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A photo of Garry Taylor Handlen, convicted in the 1978 murder of Monica Jack near Merritt, B.C., is displayed during a news conference in Surrey, B.C., Dec. 1, 2014.DARRYL DYCK/The Canadian Press

A British Columbia man found guilty in the death of a young girl in 1978 has lost an appeal of his first-degree murder conviction.

A unanimous ruling by the B.C. Court of Appeal rejects Garry Handlen’s argument that his confession of abducting, sexually assaulting and strangling 12-year-old Monica Jack was based on media reports and should not have been admitted at trial.

Mr. Handlen was found guilty in 2019 and sentenced to an automatic life sentence of 25 years without parole for the gruesome murder of the girl, who disappeared in Merritt, B.C., while riding her bike home to nearby Quilchena.

At his sentencing hearing in B.C. Supreme Court, Justice Austin Cullen called Mr. Handlen a sexual predator who preyed on the vulnerable and weak to commit barbaric crimes.

Mr. Handlen, who is now in his mid-70s, had already been convicted for other sexual assaults before telling an undercover officer that he was driving along a highway when he spotted Monica and that he burned her clothes and part of her body after killing her.

The decision by B.C.’s highest court says there is nothing to suggest Justice Cullen erred by accepting the evidence of four witnesses in the case that heard the girl’s remains were found off a logging road 17 years after she disappeared.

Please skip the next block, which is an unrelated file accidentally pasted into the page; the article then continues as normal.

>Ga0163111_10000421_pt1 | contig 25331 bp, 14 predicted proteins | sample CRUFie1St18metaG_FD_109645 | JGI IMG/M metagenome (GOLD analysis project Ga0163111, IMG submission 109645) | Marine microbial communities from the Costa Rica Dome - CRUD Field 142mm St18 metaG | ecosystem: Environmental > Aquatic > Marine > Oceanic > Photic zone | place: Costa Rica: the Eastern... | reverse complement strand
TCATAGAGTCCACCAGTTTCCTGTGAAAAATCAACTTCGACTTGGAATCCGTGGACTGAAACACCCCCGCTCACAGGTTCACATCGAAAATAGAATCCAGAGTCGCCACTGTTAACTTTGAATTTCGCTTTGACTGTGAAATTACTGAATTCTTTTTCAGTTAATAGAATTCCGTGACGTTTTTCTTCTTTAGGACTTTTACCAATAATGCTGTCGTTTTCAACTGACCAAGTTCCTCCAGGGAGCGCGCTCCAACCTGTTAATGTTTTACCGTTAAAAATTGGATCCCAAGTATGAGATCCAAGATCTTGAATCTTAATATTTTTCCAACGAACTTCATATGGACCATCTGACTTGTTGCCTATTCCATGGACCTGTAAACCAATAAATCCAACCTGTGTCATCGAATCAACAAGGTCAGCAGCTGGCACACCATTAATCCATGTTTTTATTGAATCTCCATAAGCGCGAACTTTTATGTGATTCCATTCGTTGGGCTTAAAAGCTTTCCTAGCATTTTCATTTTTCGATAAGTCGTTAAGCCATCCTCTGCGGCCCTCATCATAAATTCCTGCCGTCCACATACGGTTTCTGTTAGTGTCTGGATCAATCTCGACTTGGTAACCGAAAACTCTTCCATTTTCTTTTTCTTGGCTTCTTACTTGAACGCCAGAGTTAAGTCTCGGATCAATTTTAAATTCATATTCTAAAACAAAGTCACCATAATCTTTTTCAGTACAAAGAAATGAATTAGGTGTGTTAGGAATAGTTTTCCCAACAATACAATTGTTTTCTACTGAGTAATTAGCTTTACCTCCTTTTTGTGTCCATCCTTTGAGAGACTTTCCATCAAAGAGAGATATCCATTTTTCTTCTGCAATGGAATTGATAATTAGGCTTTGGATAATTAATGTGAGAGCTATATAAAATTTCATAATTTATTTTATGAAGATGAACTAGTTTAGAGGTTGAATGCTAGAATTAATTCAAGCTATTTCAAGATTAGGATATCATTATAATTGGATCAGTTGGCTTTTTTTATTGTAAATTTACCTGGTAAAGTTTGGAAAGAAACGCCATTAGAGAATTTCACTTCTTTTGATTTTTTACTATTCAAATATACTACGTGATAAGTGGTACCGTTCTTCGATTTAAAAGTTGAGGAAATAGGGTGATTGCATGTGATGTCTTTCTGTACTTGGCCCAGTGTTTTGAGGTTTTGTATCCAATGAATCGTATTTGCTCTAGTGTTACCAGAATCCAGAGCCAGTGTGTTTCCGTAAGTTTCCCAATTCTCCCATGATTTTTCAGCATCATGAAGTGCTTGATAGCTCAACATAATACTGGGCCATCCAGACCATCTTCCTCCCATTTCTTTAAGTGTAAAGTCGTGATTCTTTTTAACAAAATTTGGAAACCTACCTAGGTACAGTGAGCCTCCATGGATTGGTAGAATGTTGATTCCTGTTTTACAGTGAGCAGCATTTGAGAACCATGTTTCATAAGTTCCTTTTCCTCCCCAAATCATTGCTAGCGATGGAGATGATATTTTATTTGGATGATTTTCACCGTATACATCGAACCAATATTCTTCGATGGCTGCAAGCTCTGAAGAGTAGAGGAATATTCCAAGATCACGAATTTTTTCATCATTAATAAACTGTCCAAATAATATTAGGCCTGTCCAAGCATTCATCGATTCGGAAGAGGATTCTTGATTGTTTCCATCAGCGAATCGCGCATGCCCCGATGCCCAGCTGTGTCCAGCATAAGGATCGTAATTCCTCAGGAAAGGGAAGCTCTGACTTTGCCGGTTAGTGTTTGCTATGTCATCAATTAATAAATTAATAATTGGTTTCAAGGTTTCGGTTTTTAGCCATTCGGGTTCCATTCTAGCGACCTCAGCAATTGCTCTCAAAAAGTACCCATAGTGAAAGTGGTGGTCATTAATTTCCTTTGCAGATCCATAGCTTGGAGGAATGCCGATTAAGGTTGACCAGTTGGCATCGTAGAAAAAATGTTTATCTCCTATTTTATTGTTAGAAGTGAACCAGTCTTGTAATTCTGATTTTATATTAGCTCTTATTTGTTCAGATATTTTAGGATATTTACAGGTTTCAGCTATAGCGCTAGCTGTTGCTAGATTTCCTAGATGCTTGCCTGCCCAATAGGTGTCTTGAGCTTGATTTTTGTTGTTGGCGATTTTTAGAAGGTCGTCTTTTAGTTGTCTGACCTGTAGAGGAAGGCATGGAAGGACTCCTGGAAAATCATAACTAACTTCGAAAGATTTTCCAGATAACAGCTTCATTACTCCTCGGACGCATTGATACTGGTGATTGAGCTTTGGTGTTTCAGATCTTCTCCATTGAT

“In my view, the judge committed no error in his ruling,” Justice Elizabeth Bennett says in a written ruling on behalf of three justices.

Before he was sentenced, Monica’s family gave tearful victim-impact statements in court, saying decades without knowing what happened to the happy girl took an emotional toll on them and their community.

Glen Jack said he had already suffered the trauma of beatings in residential school before dealing with the loss of his sister, whose bike he found the day after she was last seen riding it.

“For 40 years I felt responsible for not being able to protect Monica,” he said through tears.

Mr. Jack said police questioned him for days while he was serving time in jail for break and enters, adding he had become a convenient suspect.

Just four months after Mr. Handlen murdered Monica, he was handed a 12-year sentence for sexually assaulting another young woman.

In sentencing him, Justice Cullen called Mr. Handlen “among the worst of offenders” and said his actions were certain to bring an innocent child terror and pain before her life was savagely ended.

However, the judge excluded Mr. Handlen’s confession during a so-called Mr. Big police operation in November, 2014, that he also killed another young girl three years earlier.

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